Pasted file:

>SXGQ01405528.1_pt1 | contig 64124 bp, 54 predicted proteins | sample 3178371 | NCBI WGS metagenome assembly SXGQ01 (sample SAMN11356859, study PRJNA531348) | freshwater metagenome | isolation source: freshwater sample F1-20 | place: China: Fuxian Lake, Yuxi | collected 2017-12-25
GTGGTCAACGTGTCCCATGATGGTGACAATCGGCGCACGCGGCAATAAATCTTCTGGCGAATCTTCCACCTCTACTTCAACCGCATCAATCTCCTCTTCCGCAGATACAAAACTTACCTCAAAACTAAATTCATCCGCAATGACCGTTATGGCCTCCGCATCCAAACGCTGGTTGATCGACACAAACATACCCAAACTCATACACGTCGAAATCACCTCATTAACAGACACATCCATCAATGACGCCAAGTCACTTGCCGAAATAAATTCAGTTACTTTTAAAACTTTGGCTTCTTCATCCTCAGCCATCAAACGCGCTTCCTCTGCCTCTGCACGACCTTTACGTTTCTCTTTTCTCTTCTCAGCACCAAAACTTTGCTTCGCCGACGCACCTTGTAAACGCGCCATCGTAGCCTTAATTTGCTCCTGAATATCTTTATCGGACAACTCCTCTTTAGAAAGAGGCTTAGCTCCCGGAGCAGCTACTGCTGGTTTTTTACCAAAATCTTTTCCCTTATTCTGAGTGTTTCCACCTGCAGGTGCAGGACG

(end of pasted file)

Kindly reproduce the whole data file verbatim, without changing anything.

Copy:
>SXGQ01405528.1_pt1 | contig 64124 bp, 54 predicted proteins | sample 3178371 | NCBI WGS metagenome assembly SXGQ01 (sample SAMN11356859, study PRJNA531348) | freshwater metagenome | isolation source: freshwater sample F1-20 | place: China: Fuxian Lake, Yuxi | collected 2017-12-25
GTGGTCAACGTGTCCCATGATGGTGACAATCGGCGCACGCGGCAATAAATCTTCTGGCGAATCTTCCACCTCTACTTCAACCGCATCAATCTCCTCTTCCGCAGATACAAAACTTACCTCAAAACTAAATTCATCCGCAATGACCGTTATGGCCTCCGCATCCAAACGCTGGTTGATCGACACAAACATACCCAAACTCATACACGTCGAAATCACCTCATTAACAGACACATCCATCAATGACGCCAAGTCACTTGCCGAAATAAATTCAGTTACTTTTAAAACTTTGGCTTCTTCATCCTCAGCCATCAAACGCGCTTCCTCTGCCTCTGCACGACCTTTACGTTTCTCTTTTCTCTTCTCAGCACCAAAACTTTGCTTCGCCGACGCACCTTGTAAACGCGCCATCGTAGCCTTAATTTGCTCCTGAATATCTTTATCGGACAACTCCTCTTTAGAAAGAGGCTTAGCTCCCGGAGCAGCTACTGCTGGTTTTTTACCAAAATCTTTTCCCTTATTCTGAGTGTTTCCACCTGCAGGTGCAGGACG